New Project: cl-tar

Tagged as blog, common-lisp

Written on 23 Sep 2021 15:10:00 UTC

I have just published the first release of a new project: cl-tar. This was supposed to be my summer side-project, but it ran long as they often do :).

The goal of this project is to provide a Common Lisp interface to tar archives. It has its foundations in Nathan Froyd's archive library, but has been significantly extended and improved.

cl-tar-file

There are actually two subprojects under the cl-tar umbrella. The first is cl-tar-file, which provides the ASDF system and package tar-file. This project provides low-level access to physical entries in tar files. As a consequence, two tar files that extract to the same set of files on your filesystem may have two very different sets of entries of tar-file's point of view, depending on the tar format used (PAX vs ustar vs GNU vs v7).

The cl-tar-file project is technically a fork of archive. Except, all non-portable bits have been removed (such as code to create symlinks), better support for the various archive variants has been added, better blocking support added (tar readers/writers are supposed to read/write in some multiple of 512 bytes), cpio support removed, and a test suite added, along with other miscellaneous fixes and improvements.

cl-tar

The second sub project is cl-tar itself, which provides three ASDF systems and packages: tar, tar-simple-extract, and tar-extract.

The tar system provides a thin wrapper over the tar-file system that operates on logical entries in tar files. That is, a regular file is represented as a single entry, no matter how many entries it is composed of in the actual bits that get written to the tar file. This system is useful for analyzing a tar file or creating one using data that is not gotten directly from the file system.

The tar-simple-extract system provides a completely portable interface to extract a tar archive to your file system. The downside of portability is that there is information loss. For example, file owners, permissions, and modification times cannot be set. Additionally, symbolic links cannot be extracted as symbolic links (but they can be dereferenced).

The tar-extract system provides a more lossless extraction capability. The downside of being lossless is that it is more demanding (osicat must support your implementation and OS) and it raises security concerns.

A common security concern is that a malicious tar file can extract a symlink that points to an arbitrary location in your filesystem and then trick you into overwriting files at the location by extracting later files through that symlink. This system tries its best to mitigate that (but makes no guarantees), so long as you use its default settings. If you find a bug that allows an archive to extract to an arbitrary location in your filesystem, I'd appreciate it if you report it!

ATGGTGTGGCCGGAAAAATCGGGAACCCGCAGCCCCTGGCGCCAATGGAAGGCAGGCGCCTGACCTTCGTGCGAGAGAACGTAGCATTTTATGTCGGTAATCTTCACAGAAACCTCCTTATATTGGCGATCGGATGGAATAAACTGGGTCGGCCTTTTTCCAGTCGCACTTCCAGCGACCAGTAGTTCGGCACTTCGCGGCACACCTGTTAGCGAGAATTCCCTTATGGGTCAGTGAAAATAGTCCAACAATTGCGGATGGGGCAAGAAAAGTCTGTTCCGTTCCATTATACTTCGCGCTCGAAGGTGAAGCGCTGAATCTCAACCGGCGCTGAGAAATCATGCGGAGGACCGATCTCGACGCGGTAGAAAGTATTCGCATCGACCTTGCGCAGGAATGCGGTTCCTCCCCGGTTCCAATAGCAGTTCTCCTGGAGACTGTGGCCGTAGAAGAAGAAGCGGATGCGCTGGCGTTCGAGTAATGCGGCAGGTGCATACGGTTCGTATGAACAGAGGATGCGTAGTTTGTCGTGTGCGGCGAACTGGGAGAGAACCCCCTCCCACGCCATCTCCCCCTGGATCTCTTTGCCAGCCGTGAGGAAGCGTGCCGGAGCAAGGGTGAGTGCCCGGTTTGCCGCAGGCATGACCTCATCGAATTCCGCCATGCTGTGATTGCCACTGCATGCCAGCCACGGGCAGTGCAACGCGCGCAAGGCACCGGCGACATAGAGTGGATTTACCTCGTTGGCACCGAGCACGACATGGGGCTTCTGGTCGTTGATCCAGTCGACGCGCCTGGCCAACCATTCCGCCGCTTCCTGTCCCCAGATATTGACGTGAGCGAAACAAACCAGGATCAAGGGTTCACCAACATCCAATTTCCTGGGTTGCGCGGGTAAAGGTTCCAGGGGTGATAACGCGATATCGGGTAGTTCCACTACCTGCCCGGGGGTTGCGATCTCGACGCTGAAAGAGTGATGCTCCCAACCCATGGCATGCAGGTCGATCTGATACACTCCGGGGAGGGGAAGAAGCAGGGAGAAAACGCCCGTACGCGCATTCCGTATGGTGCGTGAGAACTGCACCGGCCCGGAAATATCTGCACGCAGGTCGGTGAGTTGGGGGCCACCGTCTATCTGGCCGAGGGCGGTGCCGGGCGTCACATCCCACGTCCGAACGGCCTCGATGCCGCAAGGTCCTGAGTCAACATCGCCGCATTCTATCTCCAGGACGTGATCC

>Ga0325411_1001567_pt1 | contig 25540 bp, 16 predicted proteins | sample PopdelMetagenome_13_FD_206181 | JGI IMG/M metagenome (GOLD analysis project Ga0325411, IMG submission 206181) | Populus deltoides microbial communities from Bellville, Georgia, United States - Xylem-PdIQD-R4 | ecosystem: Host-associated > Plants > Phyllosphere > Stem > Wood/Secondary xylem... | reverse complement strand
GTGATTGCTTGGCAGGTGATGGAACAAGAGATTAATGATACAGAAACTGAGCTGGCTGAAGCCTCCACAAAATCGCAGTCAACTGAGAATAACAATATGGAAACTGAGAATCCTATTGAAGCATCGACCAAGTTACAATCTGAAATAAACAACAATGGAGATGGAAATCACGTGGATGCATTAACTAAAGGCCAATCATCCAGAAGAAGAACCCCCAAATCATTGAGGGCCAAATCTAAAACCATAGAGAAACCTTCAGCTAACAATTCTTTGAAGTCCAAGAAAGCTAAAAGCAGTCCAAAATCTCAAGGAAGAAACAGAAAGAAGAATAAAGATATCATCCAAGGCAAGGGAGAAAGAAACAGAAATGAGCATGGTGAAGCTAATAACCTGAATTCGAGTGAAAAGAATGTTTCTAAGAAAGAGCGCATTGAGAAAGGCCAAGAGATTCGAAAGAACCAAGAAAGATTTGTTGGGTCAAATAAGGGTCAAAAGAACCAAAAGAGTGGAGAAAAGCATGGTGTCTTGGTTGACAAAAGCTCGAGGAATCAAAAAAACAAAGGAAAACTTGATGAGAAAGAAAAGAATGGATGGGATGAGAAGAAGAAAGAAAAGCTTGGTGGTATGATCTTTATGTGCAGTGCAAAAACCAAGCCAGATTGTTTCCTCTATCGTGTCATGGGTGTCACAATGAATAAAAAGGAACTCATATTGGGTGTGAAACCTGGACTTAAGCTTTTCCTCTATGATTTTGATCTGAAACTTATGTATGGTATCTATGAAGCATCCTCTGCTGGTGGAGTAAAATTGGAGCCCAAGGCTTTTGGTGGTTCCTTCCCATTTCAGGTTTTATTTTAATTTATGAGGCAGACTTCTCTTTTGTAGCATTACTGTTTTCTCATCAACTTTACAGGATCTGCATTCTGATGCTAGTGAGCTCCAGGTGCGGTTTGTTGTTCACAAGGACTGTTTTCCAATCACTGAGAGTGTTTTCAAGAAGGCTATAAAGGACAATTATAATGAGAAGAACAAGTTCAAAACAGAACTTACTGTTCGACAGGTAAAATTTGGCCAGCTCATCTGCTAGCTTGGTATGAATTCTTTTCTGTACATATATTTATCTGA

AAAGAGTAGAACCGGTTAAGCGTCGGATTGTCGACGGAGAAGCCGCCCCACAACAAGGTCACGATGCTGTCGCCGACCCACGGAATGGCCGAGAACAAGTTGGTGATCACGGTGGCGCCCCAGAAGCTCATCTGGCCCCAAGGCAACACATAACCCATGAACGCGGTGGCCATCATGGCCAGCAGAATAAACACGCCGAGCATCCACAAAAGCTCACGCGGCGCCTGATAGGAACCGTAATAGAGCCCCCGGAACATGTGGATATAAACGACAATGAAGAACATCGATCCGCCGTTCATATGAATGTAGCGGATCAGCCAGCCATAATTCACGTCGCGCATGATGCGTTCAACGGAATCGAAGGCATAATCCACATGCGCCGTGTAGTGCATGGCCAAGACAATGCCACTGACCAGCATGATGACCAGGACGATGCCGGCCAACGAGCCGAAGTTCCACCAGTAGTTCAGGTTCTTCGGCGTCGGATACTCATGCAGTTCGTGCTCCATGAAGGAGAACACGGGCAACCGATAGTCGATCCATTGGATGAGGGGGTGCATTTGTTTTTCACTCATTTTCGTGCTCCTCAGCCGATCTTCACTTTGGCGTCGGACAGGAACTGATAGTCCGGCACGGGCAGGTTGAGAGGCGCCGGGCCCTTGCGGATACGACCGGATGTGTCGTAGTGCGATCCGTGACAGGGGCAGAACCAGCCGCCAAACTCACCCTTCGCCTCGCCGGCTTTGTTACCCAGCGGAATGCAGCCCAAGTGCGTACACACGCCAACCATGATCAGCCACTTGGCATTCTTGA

Also note that tar-extract currently requires a copy of osicat that has the commits associated with this PR applied.

next steps

First, close the loop on the osicat PR. It started off as a straightforward PR that just added new functions. However, when I tested on Windows, I realized I couldn't load osicat. So I added a commit that fixed that. There may be some feedback and changes requested on how I actually acomplished that.

Second, integrate tar-extract into CLPM. CLPM currently shells out to a tar executable to extract archives. I'd like to use this pure CL solution instead. Plus, using it with CLPM will act as a stress test by exposing it to many tar files.

Third, add it to Quicklisp. tar-extract won't compile without the osicat changes, so those definitely need to be merged first. Additionally, I want to have at least some experience with real world tar files before making this project widely available.

Fourth, add support for creating archives from the filesystem.

Fifth, add the ability to compile to an executable so you could use this in place of GNU or BSD tar :).

If the fourth and fifth steps excite you, I'd love to have your help making them a reality! They're not on my critical path for anything at the moment, so it'll likely be a while before I can get to them.

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